Pan-Asian regionalism is not something new. It is a century long ideology, first initiated by the Japanese, followed by the ASEAN countries around the 1960s. But the Chinese rejected the idea of regionalism at that time because of their own insecurity towards capitalism, as the regionalism process that was initiated at that time was more of a functionalist/ liberalist in nature. This was not compatible with their political system at that time which was socialist in nature. However after the cultural revolutions, the Chinese economic system underwent fundamental changes, which was in sync with other world capitalist systems. This change made them who they are today to lead the Asian region. The major reason that was pointed out by the Chinese for rejecting regionalism earlier; the functionalist approach  under the Western nations, were replaced by a blend of both constructivist and functionalist approaches under Chinese supremacy. For any regionalism process, the first step is to attract the nation states within the region economically, as money induces greed and gives the reasons for them to connect, something  similar to what India tried in South Asia in the name of “collective prosperity”. China started it’s Asian regionalism process with economic cooperation, by forming multilateral and bilateral  free trade agreements with various nations. It began with ASEAN, established ACFTA (ASEAN CHINA FREE TRADE AGREEMENT) followed by the  Central Asian countries. China established the SCO and finally the important landmark agreement was signed between Japan, China, and South Korea, three nations who hold 20% of the world economy, set aside their differences and signed a free trade agreement. After connecting economically through bilateral and multilateral agreements, generally the trend will be to connect politically, but for integrating at the political level,  common culture integration is a prerequisite.For instance, the EU went from economic to political integration directly because they already had a common cultural environment. On the other hand, Asia is a very diversified region, both politically and culturally, devoid of common cultural environment.  So naturally the next step China needed to  take was to make Asia into a “community” which coincided with Xi Jingping tenure. Since 2012, China has started to seek a community-building type of regional cooperation. It is characterized by efforts at deeper regional integration through calls for historical and cultural empathy among Asian neighbours. On April 7th 2013, Xi Jinping called upon Asian nations to firmly establish a sense of community of common destiny. The outcome of this finally came from them in the form of BRI, which includes both economic and social integration.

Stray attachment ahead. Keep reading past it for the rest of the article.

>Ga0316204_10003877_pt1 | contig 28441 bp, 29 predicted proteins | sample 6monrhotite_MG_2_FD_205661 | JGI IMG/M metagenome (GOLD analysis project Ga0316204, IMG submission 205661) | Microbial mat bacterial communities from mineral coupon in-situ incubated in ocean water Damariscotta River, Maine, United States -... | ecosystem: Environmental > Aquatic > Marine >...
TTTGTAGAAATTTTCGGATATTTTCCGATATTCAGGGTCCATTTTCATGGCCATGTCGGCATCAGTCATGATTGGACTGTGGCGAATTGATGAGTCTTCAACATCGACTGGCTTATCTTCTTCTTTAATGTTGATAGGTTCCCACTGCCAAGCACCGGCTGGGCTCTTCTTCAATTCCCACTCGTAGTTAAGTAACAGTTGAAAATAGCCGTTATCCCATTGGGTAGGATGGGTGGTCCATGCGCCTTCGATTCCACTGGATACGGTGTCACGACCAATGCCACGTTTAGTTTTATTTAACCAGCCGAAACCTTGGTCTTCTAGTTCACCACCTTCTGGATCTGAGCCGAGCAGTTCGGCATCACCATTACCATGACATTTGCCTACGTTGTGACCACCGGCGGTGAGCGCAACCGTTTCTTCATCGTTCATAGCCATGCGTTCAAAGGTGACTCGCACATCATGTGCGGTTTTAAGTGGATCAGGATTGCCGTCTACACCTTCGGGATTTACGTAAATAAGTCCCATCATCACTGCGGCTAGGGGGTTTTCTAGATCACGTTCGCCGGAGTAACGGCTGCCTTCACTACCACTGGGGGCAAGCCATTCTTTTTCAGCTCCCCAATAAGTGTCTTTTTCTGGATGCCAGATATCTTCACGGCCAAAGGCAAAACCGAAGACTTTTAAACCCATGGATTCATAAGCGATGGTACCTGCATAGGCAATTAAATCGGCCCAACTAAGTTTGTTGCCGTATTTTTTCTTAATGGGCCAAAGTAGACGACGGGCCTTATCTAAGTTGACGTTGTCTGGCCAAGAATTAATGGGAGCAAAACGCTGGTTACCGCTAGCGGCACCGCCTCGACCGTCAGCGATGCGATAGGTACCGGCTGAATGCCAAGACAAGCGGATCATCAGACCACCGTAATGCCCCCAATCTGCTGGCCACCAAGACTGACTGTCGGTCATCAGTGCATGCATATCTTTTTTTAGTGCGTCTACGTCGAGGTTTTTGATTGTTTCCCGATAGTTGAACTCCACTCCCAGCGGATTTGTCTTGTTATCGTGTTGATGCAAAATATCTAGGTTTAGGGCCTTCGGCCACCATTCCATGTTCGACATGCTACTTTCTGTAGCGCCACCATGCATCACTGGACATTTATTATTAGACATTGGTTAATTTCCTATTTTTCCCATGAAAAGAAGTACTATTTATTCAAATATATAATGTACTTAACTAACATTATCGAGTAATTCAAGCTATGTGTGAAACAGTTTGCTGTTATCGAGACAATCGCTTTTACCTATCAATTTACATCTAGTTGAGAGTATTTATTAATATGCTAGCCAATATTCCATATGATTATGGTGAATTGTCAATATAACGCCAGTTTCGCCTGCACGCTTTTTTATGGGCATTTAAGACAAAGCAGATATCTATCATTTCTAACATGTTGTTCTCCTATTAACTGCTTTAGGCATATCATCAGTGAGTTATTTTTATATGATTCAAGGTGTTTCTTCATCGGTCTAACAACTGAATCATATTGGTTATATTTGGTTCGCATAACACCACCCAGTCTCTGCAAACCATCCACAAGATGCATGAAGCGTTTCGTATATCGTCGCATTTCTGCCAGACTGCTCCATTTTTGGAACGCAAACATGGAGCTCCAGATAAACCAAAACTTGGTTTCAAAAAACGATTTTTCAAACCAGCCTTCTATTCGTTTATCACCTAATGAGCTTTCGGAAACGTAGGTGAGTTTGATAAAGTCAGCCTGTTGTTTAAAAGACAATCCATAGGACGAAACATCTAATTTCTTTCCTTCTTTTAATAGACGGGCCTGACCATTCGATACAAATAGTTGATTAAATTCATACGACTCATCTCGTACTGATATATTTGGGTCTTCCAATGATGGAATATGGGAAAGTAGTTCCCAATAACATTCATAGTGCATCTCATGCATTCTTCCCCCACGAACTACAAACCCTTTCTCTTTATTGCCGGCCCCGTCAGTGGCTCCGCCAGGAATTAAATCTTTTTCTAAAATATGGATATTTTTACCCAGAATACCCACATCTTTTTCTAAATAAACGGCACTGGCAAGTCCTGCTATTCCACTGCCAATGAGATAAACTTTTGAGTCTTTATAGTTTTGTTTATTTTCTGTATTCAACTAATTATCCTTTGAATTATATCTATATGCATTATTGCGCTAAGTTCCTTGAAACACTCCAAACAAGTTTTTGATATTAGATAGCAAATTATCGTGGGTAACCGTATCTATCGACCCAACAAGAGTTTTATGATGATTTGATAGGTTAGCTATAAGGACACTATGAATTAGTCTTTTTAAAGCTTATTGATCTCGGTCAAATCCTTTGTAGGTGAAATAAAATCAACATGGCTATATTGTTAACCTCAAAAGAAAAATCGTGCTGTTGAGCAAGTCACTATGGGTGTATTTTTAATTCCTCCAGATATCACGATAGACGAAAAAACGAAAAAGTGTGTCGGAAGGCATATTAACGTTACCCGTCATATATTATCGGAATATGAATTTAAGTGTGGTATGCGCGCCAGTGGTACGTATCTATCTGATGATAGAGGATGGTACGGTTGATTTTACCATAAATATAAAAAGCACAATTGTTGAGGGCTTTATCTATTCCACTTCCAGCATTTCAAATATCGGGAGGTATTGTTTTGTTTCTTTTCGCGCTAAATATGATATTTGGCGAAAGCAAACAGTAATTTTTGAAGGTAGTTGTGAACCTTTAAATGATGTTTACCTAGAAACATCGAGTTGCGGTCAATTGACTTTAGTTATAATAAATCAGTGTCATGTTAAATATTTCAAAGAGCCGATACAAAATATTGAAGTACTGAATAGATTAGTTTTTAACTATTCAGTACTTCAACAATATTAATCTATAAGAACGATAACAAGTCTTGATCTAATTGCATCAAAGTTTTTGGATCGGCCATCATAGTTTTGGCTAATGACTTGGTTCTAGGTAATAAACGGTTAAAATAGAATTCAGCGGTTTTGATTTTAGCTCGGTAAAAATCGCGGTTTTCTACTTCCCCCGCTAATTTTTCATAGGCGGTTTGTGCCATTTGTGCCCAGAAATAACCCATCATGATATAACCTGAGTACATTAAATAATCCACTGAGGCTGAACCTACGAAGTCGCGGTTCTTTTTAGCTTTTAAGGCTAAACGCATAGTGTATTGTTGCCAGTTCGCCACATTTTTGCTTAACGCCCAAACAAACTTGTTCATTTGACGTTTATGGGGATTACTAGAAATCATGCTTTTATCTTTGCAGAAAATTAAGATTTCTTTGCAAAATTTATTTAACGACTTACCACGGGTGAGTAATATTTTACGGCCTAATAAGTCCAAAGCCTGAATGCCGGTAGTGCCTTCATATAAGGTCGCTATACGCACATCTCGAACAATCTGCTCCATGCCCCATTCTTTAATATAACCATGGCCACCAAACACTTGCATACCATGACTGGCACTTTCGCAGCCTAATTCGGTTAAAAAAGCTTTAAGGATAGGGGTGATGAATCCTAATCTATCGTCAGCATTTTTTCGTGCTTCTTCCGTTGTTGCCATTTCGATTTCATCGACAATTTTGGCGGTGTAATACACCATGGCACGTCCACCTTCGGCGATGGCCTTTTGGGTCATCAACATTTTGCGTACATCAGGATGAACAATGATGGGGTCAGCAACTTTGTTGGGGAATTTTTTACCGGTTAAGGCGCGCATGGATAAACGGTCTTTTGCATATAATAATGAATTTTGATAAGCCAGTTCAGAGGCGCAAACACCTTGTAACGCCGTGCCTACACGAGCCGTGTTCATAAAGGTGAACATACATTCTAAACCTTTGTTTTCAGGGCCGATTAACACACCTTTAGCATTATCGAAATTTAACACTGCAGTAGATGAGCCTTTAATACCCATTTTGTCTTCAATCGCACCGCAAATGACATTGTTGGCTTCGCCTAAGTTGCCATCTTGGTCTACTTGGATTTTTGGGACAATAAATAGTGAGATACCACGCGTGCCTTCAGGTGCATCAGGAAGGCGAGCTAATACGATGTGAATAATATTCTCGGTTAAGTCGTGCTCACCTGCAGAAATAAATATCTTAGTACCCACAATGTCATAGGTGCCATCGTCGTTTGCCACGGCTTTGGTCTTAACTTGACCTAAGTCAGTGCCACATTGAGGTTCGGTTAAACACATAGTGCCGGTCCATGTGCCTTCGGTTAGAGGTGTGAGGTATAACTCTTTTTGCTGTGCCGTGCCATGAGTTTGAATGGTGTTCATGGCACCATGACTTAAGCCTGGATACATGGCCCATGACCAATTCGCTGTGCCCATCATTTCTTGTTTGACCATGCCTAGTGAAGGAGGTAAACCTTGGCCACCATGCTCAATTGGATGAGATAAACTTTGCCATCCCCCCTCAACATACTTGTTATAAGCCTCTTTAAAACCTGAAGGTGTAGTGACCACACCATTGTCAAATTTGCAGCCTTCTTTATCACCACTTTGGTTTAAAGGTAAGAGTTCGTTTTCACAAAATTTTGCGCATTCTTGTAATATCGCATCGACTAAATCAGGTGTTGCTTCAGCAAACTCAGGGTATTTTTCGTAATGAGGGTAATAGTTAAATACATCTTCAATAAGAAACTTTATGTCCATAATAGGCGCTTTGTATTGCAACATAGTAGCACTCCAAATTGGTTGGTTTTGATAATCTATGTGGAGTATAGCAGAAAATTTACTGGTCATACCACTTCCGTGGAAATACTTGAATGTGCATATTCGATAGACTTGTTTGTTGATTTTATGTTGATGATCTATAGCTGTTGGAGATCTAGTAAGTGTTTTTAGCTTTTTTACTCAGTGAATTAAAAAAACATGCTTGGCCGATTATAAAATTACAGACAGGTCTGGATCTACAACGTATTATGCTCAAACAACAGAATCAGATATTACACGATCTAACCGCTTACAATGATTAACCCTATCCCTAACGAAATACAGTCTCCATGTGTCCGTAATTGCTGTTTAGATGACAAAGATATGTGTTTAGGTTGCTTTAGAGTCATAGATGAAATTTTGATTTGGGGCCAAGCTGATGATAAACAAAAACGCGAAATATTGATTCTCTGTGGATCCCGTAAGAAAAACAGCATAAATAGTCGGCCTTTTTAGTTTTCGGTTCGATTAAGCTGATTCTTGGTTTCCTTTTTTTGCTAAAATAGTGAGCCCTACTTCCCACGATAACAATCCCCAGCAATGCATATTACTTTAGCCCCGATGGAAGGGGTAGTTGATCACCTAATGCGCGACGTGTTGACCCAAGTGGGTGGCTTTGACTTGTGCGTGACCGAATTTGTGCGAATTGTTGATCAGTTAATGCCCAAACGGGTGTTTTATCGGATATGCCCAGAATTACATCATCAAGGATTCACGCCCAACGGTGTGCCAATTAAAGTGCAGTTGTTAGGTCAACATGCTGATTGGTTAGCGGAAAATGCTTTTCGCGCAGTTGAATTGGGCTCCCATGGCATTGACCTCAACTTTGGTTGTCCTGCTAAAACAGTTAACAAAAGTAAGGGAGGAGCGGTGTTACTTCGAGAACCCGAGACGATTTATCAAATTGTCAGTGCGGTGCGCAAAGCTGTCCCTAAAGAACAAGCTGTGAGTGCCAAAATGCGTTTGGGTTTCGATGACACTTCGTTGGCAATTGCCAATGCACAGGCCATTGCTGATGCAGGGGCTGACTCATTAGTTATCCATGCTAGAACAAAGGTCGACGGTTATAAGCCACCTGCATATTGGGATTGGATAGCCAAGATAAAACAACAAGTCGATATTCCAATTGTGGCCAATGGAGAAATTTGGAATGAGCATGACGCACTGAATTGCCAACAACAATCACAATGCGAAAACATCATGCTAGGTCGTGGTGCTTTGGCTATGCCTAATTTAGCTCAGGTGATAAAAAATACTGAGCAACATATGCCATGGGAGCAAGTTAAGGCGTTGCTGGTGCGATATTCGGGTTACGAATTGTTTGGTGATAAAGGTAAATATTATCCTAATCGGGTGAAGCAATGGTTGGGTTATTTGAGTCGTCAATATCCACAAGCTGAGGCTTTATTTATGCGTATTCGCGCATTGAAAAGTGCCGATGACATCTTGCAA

The BRI project has six main corridors out of which four corridors, the China- Central Asia-WestAsia EconomicCorridor,China-PakistanEconomicCorridor,TheChina-IndochinaPeninsula Economic Corridor, and Bangladesh-China-India-Myanmar Economic Corridor, are explicitly created to connect Asia economically, socially, and  politically.


The US – China  bipolarity war is not a new phenomena that came to light during the COVID-19 pandemic, rather it began in the latter years of Obama tenure. China integrated its currency as one of the hard currencies in the IMF and it has intensified in recent years. Furthermore, China added a new element to its policy initiatives along with its soft power diplomacy that is smartpower diplomacy with the BRI which has the characteristics of Hard power(economic and military) and soft power (cultural influence) on the countries . These smart and aggressive activities of China are a threat to the US hegemony  in the long run. The US felt that China is trying to control both the heartland and rimland, in a way to control the world island as they have the geographical advantage of being both sea power and land power. This fear got embedded in the minds of the US the moment China became the second largest economy of the world in 2010. The great decoupling of the two superpowers began with the trade war that began in 2016, since then both are attempting to push third world countries into an alliance system that would see the world carved into two decoupled blocks, with the US or against the US.